The Difference Between No-Kill and Other Animal Shelters
Many people want to help the unwanted pets of society, and they turn to the animal shelters to look for places to adopt pets. While this is good, it has also been the cause for some debate and controversy. Some people will only support No-Kill shelters, and advocate donating finances only to them, and encourage adoptions only from them.
Here is the truth of it all in short terms. Adoption from either type of shelter helps animals, donating to either helps animals, volunteering at either helps animals. Ignoring one over the other hurts animals. Understanding how both work is a good place to start.
- These operate primarily from private donations. Not all have charitable (non-profit) status. If they have charitable status they can apply for government grants. A few receive local funding.
- Some are actual buildings while others operate out of a series of homes (called foster homes).
- When no-kill shelters are full, they simply turn animals away, refusing to accept more than they have space for.
- Some no-kill shelters are extremely selective about what animals they accept, either taking only the most adoptable (young animals and those of breeds that are in high demand) or taking only specialty animals.
- Some no-kill shelters only accept owner-surrendered animals and not strays.
Other Animal Shelters - Open Admission Shelters
- These operate primarily from private donations. Not all have charitable (non-profit) status. If they have charitable status they can apply for government grants. Some receive local funding, particularly those who also operate as the area's pound for strays.
- Most have an actual building and some also have foster homes.
- When these shelters are full they have no option but to make room by euthanizing some animals.
- These shelters can inform people that they are full, and cannot guarantee a pet a home, but most operate in a way that they cannot turn down an animal being surrendered or brought in as a stray.
- These shelters deal with all the animals turned down by the no-kill shelters.
photo by Author
Dispelling some Myths!
In shelters that do euthanize animals, it is NOT a first choice, nor is it ever easy. It is done on animals who are aggressive, old (and typically unadoptable), or those who have been there too long and have been passed over for adoption time and time again; they are put down to make room for new animals so those pets have a chance at a home. There are always good reasons why pets are euthanized.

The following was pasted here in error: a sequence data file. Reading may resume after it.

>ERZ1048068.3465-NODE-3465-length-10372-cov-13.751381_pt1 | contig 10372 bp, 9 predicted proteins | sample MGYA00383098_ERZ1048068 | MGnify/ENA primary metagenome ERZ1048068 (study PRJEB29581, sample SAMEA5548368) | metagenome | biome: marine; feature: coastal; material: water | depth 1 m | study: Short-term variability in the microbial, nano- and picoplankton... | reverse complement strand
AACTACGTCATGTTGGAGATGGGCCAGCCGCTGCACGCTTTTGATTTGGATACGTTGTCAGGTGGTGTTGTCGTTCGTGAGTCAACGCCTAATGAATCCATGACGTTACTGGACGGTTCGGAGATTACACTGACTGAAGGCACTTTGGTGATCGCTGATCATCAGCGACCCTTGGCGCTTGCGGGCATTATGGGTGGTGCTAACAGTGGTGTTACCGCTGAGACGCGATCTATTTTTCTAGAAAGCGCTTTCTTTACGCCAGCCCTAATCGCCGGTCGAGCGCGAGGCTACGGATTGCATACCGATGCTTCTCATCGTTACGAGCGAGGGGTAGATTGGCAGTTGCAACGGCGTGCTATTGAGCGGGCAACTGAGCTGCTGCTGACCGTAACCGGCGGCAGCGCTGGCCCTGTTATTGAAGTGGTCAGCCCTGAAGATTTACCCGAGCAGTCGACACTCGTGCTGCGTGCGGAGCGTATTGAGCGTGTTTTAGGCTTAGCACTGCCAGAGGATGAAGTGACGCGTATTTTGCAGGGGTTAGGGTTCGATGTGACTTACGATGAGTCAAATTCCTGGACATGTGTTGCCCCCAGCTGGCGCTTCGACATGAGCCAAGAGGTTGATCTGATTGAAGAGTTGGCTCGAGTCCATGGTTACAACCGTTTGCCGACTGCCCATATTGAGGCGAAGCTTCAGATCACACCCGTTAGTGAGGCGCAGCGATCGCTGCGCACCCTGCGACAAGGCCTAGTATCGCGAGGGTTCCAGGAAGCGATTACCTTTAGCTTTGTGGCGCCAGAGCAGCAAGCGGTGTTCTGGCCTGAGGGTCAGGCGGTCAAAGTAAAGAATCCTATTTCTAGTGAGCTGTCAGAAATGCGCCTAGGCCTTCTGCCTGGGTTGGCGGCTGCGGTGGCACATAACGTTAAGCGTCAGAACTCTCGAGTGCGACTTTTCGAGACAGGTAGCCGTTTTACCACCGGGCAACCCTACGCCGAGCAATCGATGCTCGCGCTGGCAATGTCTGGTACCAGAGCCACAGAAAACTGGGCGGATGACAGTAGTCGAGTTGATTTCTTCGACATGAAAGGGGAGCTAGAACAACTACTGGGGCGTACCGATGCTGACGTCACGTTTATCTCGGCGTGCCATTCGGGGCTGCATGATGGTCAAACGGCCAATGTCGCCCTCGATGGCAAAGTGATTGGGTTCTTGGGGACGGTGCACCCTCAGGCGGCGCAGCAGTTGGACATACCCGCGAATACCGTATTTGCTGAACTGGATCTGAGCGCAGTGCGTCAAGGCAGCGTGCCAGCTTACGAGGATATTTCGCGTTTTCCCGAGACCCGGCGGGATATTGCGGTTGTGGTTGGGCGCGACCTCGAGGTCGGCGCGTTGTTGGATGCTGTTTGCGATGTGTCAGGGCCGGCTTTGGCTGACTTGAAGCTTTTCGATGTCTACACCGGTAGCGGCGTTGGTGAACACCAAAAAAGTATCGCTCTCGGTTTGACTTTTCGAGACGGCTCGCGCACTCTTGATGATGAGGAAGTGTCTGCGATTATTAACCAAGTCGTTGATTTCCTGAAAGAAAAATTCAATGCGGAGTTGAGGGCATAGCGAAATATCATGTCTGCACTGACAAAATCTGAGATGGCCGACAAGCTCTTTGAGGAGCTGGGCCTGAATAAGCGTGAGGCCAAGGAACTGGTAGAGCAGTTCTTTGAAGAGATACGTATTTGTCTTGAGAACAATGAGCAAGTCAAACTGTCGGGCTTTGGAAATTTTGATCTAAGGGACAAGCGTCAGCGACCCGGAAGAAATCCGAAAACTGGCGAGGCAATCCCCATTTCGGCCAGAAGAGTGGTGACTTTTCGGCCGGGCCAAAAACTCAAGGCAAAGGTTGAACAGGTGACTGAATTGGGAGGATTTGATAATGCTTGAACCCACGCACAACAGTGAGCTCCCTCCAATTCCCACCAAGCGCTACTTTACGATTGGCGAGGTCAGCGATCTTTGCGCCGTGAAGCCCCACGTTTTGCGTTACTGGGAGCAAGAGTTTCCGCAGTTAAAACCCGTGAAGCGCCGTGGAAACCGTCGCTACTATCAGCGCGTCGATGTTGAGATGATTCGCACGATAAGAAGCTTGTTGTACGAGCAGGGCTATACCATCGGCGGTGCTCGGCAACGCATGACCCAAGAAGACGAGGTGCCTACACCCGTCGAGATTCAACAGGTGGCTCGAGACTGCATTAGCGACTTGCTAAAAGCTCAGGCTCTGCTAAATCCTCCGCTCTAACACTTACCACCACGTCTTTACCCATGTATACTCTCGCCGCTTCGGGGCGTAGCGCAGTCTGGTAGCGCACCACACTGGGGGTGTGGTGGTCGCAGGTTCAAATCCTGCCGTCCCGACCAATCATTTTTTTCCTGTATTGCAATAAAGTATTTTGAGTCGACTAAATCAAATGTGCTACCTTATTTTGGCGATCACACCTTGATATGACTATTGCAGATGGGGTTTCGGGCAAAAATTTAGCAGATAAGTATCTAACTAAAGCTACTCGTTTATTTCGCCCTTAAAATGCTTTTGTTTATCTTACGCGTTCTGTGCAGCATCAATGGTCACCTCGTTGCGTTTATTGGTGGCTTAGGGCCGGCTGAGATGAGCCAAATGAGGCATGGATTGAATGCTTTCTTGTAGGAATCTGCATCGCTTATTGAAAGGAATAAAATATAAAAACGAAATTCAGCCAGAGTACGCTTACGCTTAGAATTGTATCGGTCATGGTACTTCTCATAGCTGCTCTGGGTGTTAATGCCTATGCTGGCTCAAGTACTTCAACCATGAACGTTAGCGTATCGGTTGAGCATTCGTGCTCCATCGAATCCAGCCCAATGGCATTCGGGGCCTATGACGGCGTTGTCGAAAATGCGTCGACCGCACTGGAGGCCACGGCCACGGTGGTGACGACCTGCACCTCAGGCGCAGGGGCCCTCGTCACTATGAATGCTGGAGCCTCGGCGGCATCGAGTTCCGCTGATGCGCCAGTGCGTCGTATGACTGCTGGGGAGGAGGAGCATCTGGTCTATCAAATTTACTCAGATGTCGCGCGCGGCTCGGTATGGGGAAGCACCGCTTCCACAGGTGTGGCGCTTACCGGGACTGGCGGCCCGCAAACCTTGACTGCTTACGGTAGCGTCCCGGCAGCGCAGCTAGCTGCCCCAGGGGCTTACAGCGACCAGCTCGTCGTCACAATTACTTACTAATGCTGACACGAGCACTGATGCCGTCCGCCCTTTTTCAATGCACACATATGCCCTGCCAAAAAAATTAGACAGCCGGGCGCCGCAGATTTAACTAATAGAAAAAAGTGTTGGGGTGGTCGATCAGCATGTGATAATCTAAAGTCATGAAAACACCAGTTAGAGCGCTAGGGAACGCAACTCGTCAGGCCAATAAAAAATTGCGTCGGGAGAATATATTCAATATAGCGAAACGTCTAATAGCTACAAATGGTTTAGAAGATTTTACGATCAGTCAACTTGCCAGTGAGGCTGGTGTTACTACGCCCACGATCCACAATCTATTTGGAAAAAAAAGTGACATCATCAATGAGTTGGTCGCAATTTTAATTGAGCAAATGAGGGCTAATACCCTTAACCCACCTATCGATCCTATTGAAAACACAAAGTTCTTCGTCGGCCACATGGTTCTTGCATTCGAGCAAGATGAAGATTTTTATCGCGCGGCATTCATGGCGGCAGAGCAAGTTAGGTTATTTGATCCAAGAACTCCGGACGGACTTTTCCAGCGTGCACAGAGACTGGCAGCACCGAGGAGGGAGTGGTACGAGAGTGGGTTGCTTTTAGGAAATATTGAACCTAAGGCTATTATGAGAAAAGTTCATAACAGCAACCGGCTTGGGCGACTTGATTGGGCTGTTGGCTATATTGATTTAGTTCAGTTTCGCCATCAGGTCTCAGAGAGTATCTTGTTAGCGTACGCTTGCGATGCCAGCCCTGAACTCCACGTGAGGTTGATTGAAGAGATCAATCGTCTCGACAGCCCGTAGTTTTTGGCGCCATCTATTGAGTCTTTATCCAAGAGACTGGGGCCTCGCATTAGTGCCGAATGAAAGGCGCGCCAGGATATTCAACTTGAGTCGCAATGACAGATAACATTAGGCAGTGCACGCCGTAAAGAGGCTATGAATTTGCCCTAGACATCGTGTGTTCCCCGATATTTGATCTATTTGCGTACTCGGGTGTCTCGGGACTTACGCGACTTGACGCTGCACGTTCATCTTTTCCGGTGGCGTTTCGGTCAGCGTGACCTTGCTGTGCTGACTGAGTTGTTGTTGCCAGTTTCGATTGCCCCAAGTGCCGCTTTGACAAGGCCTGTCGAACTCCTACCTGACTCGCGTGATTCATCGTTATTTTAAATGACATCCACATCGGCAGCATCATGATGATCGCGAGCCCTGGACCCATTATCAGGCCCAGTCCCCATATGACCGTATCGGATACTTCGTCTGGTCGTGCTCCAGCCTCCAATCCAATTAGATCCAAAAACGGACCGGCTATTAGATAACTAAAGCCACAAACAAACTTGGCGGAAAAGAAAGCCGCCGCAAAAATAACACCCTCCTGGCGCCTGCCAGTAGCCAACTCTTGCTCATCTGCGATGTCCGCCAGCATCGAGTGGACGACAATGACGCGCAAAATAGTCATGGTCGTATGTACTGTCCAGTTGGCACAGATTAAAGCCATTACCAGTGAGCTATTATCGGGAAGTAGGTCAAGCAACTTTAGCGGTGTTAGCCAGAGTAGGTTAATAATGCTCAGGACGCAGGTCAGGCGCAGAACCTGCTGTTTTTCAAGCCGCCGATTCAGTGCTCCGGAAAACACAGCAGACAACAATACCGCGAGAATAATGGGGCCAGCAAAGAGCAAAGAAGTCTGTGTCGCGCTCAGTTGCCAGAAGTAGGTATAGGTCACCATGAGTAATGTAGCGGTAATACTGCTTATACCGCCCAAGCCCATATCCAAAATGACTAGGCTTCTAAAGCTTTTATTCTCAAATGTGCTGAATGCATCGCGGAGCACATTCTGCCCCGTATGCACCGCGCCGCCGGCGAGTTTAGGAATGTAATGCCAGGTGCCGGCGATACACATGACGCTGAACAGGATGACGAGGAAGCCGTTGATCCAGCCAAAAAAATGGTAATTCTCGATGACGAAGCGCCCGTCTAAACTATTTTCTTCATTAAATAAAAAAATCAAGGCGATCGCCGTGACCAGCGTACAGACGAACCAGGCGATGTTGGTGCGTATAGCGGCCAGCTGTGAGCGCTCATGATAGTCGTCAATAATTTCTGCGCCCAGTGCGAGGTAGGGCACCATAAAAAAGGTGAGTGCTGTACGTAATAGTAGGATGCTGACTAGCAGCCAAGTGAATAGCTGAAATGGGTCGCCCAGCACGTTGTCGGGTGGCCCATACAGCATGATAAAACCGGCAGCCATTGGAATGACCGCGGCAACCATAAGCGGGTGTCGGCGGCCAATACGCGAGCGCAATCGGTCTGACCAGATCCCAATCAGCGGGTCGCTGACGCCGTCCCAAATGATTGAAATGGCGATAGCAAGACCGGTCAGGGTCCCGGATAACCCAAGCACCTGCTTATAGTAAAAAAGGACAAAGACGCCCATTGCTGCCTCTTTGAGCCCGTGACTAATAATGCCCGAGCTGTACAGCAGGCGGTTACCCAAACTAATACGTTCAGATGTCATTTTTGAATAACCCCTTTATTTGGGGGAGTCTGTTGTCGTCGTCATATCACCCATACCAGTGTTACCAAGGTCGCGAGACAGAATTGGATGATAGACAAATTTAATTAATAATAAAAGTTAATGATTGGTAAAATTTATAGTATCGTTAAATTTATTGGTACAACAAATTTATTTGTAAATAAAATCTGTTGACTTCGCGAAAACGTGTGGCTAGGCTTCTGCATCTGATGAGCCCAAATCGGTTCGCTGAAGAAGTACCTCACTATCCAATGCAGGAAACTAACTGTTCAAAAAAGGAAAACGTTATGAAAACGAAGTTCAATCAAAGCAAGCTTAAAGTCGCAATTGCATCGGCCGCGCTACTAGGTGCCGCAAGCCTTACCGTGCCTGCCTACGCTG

Shelters who take in strays cannot legally put those pets down right away, most areas have a 72 hour law. This means stray pets must be held for 72 hours (longer if the pet is microchipped or tattooed) in order to allow an owner to claim them. After the 72 hours is up the shelter is considered the legal owner of the pet and can put it up for adoption if they feel it is adoptable.
Most shelters, when space allows, hold stray pets for at least 1 week to allow the owner more time to claim it. Microchipped or tattooed pets can be traced to their owners, and in most areas shelters must hold them for 10 days to allow the owner to be traced, or to come forward.
If they decide an animal is adoptable the shelter has it dewormed, vet checked, and vaccinated. Once they have invested this money into the pet they certainly would rather have it adopted than euthanized.
Shelters do not have unlimited space (or unlimited funds). In most areas more animals are brought in on a weekly basis than are adopted out. This is why no-kill shelters are forced to be picky and turn pets away when full, it is also why the other shelters are forced to euthanize animals.
Adopting out a dangerous dog, or a sick animal, could mean a lawsuit against a shelter; and as such, lacking funds and/or time to aid such an animal, they are forced to euthanize it to allow safer, and healthy pets, a chance at getting a home. Also, keeping sick animals in their care could spread health concerns to the other animals in their care.
Who Should You Support?
Both are ultimately worth supporting, but turning your back on the shelter that is forced to clean up the surplus number of animals is truly wrong.
Adoption is saving a life, be it from one shelter or the other.
If you look at one shelter and they do not have a pet you want to adopt, check out the other kind of shelter, too.
Look for shelters with charitable (non-profit) status.
If you have to surrender your own pet, you should be honest, is it adoptable? If not then it should be humanely euthanized rather than having it become a burden on an already full shelter. Dumping a problem pet on a shelter is unfair to all the healthy pets in their care, as well as being unfair to the staff.